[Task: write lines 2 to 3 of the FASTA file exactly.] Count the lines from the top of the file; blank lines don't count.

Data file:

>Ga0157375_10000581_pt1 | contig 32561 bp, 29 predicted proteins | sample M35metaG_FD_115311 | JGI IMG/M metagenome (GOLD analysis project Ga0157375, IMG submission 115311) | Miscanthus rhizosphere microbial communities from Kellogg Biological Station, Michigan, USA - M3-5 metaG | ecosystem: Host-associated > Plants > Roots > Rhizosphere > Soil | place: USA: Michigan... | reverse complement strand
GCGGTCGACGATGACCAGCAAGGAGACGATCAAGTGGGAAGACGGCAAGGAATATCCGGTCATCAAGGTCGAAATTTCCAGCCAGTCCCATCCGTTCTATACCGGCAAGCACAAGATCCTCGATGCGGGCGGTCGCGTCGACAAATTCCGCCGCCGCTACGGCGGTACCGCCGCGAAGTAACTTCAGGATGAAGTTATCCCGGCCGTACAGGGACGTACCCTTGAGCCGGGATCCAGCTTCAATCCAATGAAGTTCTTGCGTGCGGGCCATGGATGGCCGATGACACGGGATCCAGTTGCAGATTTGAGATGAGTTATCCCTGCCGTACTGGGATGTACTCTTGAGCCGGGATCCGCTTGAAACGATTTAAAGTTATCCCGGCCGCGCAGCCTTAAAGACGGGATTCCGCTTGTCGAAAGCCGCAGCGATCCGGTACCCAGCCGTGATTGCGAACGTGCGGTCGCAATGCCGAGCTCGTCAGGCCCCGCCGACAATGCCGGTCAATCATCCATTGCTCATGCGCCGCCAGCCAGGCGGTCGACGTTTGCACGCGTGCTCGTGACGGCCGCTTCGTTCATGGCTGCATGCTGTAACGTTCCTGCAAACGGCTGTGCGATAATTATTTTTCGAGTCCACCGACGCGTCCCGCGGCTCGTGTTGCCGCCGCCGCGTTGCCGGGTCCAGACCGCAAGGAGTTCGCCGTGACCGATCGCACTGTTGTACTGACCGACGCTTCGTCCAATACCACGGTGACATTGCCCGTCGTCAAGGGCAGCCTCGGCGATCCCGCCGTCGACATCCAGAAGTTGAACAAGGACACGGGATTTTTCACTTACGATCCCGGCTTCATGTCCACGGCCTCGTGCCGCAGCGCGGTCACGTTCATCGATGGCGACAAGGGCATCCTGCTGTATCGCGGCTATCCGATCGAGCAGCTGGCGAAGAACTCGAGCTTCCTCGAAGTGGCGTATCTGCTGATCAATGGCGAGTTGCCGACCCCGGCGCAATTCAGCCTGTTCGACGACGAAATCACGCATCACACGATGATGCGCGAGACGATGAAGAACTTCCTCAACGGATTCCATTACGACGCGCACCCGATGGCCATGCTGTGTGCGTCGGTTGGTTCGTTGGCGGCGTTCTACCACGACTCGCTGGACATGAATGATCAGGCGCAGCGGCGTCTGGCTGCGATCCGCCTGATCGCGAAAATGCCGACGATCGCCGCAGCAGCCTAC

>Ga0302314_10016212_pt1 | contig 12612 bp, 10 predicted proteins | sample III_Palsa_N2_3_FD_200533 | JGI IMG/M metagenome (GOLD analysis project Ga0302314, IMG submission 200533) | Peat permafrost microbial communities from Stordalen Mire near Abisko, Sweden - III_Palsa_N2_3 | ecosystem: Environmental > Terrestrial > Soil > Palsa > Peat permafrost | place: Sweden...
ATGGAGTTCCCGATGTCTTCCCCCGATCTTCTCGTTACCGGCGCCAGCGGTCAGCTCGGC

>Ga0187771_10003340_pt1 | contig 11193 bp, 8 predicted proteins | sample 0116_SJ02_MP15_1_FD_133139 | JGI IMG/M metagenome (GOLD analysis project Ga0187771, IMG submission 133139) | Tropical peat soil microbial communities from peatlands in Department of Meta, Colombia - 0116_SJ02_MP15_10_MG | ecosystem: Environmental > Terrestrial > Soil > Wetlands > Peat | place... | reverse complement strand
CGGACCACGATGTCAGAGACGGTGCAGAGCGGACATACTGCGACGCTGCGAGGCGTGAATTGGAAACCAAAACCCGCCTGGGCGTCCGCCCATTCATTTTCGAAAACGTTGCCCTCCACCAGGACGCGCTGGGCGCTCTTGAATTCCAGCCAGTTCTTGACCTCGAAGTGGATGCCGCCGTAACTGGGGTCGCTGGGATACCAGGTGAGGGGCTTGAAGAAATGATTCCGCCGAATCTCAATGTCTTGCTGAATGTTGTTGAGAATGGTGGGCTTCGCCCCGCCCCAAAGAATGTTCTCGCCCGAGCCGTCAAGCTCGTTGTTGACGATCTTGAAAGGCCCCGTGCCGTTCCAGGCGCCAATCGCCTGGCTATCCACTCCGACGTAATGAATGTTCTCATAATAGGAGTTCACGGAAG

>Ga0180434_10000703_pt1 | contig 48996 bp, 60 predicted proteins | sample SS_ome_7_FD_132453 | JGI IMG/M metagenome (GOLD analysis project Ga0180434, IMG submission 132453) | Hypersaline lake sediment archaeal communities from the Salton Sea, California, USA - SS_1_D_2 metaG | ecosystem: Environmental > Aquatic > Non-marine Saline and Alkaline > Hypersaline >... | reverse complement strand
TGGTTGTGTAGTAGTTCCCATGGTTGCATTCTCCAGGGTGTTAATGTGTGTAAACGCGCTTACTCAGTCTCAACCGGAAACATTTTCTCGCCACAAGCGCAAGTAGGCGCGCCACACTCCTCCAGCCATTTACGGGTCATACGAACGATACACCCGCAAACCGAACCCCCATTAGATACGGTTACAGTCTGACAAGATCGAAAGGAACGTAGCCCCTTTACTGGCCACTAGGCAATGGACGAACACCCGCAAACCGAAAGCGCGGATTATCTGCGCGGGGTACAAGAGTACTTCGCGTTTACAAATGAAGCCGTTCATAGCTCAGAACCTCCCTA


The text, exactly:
GCGGTCGACGATGACCAGCAAGGAGACGATCAAGTGGGAAGACGGCAAGGAATATCCGGTCATCAAGGTCGAAATTTCCAGCCAGTCCCATCCGTTCTATACCGGCAAGCACAAGATCCTCGATGCGGGCGGTCGCGTCGACAAATTCCGCCGCCGCTACGGCGGTACCGCCGCGAAGTAACTTCAGGATGAAGTTATCCCGGCCGTACAGGGACGTACCCTTGAGCCGGGATCCAGCTTCAATCCAATGAAGTTCTTGCGTGCGGGCCATGGATGGCCGATGACACGGGATCCAGTTGCAGATTTGAGATGAGTTATCCCTGCCGTACTGGGATGTACTCTTGAGCCGGGATCCGCTTGAAACGATTTAAAGTTATCCCGGCCGCGCAGCCTTAAAGACGGGATTCCGCTTGTCGAAAGCCGCAGCGATCCGGTACCCAGCCGTGATTGCGAACGTGCGGTCGCAATGCCGAGCTCGTCAGGCCCCGCCGACAATGCCGGTCAATCATCCATTGCTCATGCGCCGCCAGCCAGGCGGTCGACGTTTGCACGCGTGCTCGTGACGGCCGCTTCGTTCATGGCTGCATGCTGTAACGTTCCTGCAAACGGCTGTGCGATAATTATTTTTCGAGTCCACCGACGCGTCCCGCGGCTCGTGTTGCCGCCGCCGCGTTGCCGGGTCCAGACCGCAAGGAGTTCGCCGTGACCGATCGCACTGTTGTACTGACCGACGCTTCGTCCAATACCACGGTGACATTGCCCGTCGTCAAGGGCAGCCTCGGCGATCCCGCCGTCGACATCCAGAAGTTGAACAAGGACACGGGATTTTTCACTTACGATCCCGGCTTCATGTCCACGGCCTCGTGCCGCAGCGCGGTCACGTTCATCGATGGCGACAAGGGCATCCTGCTGTATCGCGGCTATCCGATCGAGCAGCTGGCGAAGAACTCGAGCTTCCTCGAAGTGGCGTATCTGCTGATCAATGGCGAGTTGCCGACCCCGGCGCAATTCAGCCTGTTCGACGACGAAATCACGCATCACACGATGATGCGCGAGACGATGAAGAACTTCCTCAACGGATTCCATTACGACGCGCACCCGATGGCCATGCTGTGTGCGTCGGTTGGTTCGTTGGCGGCGTTCTACCACGACTCGCTGGACATGAATGATCAGGCGCAGCGGCGTCTGGCTGCGATCCGCCTGATCGCGAAAATGCCGACGATCGCCGCAGCAGCCTAC

>Ga0302314_10016212_pt1 | contig 12612 bp, 10 predicted proteins | sample III_Palsa_N2_3_FD_200533 | JGI IMG/M metagenome (GOLD analysis project Ga0302314, IMG submission 200533) | Peat permafrost microbial communities from Stordalen Mire near Abisko, Sweden - III_Palsa_N2_3 | ecosystem: Environmental > Terrestrial > Soil > Palsa > Peat permafrost | place: Sweden...